The other nations of Faerun (e.g. the Venice-like metropolis of Waterdeep, the more mundane nations of Sembia and Cormyr) all have mages and clerics, but none of them have concentrations comparable to the magocracies or the elven nations. It is therefore notable that D&D postulates such a variety of political and cultural adaptations in different magical nations to deal with the problems and blessings of magical ability. After all, if magic were to exist on our earth, its regulation and control would perhaps be the chief political and social issue of all nations.

Yet despite the variety, it is even more interesting that magic users dominate the political orders of almost all the human nations. There is strikingly no democracies or republics in Faerun. The most liberal regime will be an oligarchy, and that is usually dominated by magic users. Waterdeep, for instance, is no magocracy, but it is run by a secret council of Lords with some of the most powerful mages in Faerun. The same pattern holds for almost all nations. Rashemen, for instance, is a warrior and even barbarous power, but it too is run by its witches.

Thomas Hobbes, the political philosopher, has based the equality of men not on an abstract or spiritual concept, but on the equal ability of each man to kill. In a world where magic users can unleash unspeakable violence on hapless 'muggles', even that primitive concept of equality cannot be sustained. D&D is being politically insightful in eliminating any semblance of democracy or liberalism in Faerun.

One then think about the myth of Atlantis and its magic. How then did Atlantis survive as a magical civilization? One would think only a totalitarian state or at least one of the autocratic D&D regimes can support such a civilization. Perhaps. Or is it because Faerun is populated by humans too much like us? Violent, quarrelsome and greedy creatures. Perhaps the Atlanteans were quite different, at least at first.

In any case, with some of the technologies coming to birth in the 21st century, one wonders whether we will end up with the chaos of the D&D world. After all, no one WEAK should ever want to live in Faerun. It is a world of adventure, darkness, heroism and general war. The strong and magically potent thrive there, but the rest play second or third fiddles at best and typically end up as undead corpses. And this is in large part thanks to the abundance of magical talent. In our 21st century world where 'transhumanist' technologies might one day empower large groups of people to become virtual wizards, will we too end up with autocratic 'magocracies'?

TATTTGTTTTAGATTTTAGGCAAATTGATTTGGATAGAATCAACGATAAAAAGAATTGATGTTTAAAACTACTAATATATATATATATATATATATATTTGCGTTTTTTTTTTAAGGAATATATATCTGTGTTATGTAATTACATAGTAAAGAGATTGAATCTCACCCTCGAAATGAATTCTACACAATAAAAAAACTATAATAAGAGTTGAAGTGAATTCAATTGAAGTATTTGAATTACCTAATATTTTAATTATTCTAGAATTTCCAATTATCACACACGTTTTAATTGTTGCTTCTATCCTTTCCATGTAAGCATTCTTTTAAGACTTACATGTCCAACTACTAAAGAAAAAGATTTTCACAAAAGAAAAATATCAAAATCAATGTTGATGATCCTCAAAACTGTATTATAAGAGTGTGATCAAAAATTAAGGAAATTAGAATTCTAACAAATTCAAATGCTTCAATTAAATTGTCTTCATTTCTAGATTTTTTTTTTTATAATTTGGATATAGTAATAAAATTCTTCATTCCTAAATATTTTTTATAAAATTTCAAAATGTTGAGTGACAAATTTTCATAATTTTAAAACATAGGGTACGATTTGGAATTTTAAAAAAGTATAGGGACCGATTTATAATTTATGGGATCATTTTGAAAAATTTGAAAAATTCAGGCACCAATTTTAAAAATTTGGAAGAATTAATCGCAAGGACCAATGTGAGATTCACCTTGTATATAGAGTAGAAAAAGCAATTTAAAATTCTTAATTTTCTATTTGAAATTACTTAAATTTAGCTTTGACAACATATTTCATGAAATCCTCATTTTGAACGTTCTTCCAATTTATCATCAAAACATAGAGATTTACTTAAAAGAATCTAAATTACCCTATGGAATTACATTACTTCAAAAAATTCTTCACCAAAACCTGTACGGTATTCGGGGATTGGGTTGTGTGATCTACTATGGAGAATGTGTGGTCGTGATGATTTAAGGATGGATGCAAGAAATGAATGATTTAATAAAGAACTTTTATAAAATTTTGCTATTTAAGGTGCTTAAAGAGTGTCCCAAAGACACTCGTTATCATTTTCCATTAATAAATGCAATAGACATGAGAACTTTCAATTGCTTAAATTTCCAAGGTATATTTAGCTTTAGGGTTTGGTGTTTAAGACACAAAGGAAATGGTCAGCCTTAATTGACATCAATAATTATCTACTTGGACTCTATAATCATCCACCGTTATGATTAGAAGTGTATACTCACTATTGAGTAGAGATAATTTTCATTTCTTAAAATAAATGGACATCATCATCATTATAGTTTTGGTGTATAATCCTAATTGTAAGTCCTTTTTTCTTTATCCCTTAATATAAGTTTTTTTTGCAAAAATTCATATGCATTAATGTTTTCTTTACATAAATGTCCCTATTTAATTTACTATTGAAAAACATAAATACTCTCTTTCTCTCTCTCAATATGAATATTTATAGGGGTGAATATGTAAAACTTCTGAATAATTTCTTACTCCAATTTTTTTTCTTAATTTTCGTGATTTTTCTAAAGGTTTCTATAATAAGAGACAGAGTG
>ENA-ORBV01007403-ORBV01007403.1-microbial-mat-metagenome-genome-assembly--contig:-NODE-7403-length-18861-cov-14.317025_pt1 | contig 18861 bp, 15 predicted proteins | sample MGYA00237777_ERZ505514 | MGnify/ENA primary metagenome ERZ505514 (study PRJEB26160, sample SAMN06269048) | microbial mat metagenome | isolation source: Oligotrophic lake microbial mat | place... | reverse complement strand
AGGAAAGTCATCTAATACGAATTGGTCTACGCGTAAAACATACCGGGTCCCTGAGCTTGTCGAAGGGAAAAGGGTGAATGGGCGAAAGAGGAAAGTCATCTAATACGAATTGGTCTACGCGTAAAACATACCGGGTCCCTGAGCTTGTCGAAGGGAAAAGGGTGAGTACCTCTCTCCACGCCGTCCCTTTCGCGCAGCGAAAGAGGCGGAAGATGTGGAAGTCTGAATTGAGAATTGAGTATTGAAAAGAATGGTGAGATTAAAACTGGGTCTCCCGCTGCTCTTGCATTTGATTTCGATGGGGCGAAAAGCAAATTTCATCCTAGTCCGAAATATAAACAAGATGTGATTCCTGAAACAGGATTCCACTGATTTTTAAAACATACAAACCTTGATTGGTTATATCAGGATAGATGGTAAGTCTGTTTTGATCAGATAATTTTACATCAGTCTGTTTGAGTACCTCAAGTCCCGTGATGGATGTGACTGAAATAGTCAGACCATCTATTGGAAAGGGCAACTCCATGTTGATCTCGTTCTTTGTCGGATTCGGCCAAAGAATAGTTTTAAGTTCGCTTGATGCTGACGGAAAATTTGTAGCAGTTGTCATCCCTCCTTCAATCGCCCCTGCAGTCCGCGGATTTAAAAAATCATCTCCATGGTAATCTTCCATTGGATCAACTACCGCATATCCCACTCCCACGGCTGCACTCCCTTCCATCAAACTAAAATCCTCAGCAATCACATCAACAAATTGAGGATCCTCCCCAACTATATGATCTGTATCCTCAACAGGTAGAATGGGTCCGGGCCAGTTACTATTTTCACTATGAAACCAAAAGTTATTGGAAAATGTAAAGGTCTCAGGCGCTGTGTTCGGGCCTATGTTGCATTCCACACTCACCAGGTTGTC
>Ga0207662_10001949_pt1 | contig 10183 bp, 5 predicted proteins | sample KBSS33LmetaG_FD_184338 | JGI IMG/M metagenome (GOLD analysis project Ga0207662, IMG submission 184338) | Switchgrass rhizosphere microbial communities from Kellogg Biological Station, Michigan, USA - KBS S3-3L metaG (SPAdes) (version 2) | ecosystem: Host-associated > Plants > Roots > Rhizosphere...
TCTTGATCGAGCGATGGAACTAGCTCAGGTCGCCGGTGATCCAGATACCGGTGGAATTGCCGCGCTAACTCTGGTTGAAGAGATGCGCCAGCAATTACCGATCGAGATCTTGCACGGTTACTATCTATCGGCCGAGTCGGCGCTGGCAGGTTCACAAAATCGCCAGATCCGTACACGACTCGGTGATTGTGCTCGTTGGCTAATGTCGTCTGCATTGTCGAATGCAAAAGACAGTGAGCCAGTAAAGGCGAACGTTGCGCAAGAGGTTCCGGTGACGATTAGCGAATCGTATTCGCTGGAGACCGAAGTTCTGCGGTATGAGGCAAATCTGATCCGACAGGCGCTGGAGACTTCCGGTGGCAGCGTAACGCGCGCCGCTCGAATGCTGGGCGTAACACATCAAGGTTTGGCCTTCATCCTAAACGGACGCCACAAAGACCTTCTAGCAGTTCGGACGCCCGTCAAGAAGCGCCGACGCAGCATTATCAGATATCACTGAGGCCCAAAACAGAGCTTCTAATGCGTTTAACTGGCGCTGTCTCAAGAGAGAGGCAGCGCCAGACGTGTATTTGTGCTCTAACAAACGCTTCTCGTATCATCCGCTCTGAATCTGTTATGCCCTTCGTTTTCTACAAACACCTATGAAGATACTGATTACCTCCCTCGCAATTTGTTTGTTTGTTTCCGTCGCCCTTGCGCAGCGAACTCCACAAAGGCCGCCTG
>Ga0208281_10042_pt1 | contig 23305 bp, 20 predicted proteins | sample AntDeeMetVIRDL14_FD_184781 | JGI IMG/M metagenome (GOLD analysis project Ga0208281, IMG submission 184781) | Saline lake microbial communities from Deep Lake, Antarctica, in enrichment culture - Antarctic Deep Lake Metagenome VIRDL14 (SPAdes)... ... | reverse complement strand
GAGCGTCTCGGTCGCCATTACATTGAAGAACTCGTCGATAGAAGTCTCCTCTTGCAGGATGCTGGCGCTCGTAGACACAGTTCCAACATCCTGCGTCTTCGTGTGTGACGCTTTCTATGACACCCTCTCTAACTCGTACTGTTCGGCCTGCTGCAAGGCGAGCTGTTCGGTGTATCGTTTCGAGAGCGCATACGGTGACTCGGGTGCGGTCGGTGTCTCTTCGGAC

I found out a while ago that in the D&D 4th Edition world (the D&D system goes through periodic revamps), the goddess of magic has somehow been murdered by an evil god (Cyric), and this understandably drastic event has unleashed a catastrophe, a ‘spell plague’, that has swept through Faerun. Halruaa, the archetypal mage-kingdom, has apparently ‘detonated’--Atlantean-fashion perhaps--leaving a broken archipelago behind. There are few survivors.

This event reminds me of the events in the Warcraft storyline. In an episode of Warcraft III, Dalaran, the city of mages, succumbs to an undead plague before being knocked down by the mighty spell of a big mean demon. I mourn for the fallen mages and their ruined libraries.

Beyond game universes, Robert Jordan’s ‘Wheel of Time’ series also explores (much more subtly and extensively) the uses and abuses of magical power—but commenting on that will probably require another very long post.

In any event, our civilization knows very well the danger of power over nature. Though the D&D gods could honestly display more imagination (and sympathy) in their cyclical revamps (which usually involves gods and goddesses randomly dying and/or rising again), denizens of the 21st century could hardly oppose the basic contention that great power in the hands of fallible mortals or immortals almost always leads to disaster.

In Warcraft III, this is quite clear. It is a traitor mage of Dalaran who opens the way for the undead and demonic invasion. Without the magical power and knowledge fostered by Dalaran, the undead/demonic scourge would have left the world (and Dalaran itself) alone. Of course, one could counter-argue that if Dalaran had been even more powerful, it might have used a divine vacuum cleaner to suck the demon and his friends back to the abyss. Thus the problem is not magic, but its insufficiency.